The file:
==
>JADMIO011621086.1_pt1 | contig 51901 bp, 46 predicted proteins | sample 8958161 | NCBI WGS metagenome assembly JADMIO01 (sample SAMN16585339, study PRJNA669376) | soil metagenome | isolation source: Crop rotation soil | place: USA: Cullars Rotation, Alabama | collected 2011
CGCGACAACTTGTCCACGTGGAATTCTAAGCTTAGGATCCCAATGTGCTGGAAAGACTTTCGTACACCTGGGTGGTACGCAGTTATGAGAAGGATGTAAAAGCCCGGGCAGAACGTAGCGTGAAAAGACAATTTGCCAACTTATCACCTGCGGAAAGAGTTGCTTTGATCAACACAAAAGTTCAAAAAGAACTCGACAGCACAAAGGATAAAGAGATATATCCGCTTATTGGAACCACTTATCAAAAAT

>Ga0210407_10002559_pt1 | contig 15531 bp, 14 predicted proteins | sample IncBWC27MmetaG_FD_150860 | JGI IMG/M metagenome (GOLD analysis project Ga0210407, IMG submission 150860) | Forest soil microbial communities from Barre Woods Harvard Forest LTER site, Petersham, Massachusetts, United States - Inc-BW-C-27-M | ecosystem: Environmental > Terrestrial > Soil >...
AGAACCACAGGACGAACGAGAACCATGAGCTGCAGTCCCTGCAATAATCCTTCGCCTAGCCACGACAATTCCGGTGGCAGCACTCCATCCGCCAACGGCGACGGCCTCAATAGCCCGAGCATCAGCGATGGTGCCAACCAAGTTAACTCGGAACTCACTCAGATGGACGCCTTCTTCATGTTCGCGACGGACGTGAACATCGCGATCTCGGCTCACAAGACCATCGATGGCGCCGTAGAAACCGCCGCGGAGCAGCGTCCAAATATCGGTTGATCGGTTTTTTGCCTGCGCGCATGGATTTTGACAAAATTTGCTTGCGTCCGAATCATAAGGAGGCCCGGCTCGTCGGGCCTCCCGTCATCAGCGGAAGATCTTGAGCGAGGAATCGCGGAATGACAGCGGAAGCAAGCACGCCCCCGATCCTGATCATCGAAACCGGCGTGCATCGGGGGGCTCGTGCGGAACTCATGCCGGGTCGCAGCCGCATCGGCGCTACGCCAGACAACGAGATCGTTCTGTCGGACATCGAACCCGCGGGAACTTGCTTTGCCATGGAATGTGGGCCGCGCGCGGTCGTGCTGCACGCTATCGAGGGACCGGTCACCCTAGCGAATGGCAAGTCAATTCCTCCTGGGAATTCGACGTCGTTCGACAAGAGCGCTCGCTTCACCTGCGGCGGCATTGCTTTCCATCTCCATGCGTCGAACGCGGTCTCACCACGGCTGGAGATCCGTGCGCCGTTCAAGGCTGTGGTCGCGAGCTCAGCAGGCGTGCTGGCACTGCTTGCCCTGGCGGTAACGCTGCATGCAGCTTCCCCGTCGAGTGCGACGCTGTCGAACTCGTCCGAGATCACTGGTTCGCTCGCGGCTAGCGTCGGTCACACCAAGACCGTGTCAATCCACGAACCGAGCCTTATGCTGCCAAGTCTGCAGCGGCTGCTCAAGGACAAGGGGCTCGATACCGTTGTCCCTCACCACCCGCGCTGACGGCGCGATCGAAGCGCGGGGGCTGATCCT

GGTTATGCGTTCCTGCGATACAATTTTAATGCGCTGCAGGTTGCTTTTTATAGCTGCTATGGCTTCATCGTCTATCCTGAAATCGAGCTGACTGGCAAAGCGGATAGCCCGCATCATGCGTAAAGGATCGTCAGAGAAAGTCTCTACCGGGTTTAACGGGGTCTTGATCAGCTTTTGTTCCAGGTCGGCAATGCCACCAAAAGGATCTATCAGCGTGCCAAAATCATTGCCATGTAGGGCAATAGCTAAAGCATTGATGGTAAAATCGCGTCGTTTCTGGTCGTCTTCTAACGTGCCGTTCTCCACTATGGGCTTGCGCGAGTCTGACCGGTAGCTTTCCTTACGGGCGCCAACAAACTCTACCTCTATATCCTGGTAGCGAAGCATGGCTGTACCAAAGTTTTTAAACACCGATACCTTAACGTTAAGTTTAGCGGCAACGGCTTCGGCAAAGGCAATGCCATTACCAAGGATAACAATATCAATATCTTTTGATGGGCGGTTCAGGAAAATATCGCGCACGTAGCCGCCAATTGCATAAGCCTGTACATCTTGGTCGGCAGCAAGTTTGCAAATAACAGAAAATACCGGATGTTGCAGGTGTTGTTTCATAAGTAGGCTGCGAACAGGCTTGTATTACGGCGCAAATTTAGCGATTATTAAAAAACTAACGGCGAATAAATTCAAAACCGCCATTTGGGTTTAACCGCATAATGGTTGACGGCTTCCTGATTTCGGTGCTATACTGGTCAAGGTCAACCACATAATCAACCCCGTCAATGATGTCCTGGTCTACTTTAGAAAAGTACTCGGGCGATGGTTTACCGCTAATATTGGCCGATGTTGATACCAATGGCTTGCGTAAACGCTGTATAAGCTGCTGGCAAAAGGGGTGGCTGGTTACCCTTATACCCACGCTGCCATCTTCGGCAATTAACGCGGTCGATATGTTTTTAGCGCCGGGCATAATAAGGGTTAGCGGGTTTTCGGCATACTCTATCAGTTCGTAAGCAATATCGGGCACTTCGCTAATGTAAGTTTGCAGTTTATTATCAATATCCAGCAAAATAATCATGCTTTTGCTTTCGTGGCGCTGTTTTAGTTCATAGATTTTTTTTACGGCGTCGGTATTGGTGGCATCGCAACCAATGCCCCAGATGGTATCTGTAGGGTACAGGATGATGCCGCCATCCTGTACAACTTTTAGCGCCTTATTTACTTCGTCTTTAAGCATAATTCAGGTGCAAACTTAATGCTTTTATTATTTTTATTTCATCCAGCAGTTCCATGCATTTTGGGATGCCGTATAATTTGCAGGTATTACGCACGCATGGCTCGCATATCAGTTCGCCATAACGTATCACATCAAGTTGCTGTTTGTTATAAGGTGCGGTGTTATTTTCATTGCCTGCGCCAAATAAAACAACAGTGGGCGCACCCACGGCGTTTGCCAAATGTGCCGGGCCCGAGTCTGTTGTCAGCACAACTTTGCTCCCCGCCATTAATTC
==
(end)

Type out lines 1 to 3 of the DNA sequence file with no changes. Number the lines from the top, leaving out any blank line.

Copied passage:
>JADMIO011621086.1_pt1 | contig 51901 bp, 46 predicted proteins | sample 8958161 | NCBI WGS metagenome assembly JADMIO01 (sample SAMN16585339, study PRJNA669376) | soil metagenome | isolation source: Crop rotation soil | place: USA: Cullars Rotation, Alabama | collected 2011
CGCGACAACTTGTCCACGTGGAATTCTAAGCTTAGGATCCCAATGTGCTGGAAAGACTTTCGTACACCTGGGTGGTACGCAGTTATGAGAAGGATGTAAAAGCCCGGGCAGAACGTAGCGTGAAAAGACAATTTGCCAACTTATCACCTGCGGAAAGAGTTGCTTTGATCAACACAAAAGTTCAAAAAGAACTCGACAGCACAAAGGATAAAGAGATATATCCGCTTATTGGAACCACTTATCAAAAAT

>Ga0210407_10002559_pt1 | contig 15531 bp, 14 predicted proteins | sample IncBWC27MmetaG_FD_150860 | JGI IMG/M metagenome (GOLD analysis project Ga0210407, IMG submission 150860) | Forest soil microbial communities from Barre Woods Harvard Forest LTER site, Petersham, Massachusetts, United States - Inc-BW-C-27-M | ecosystem: Environmental > Terrestrial > Soil >...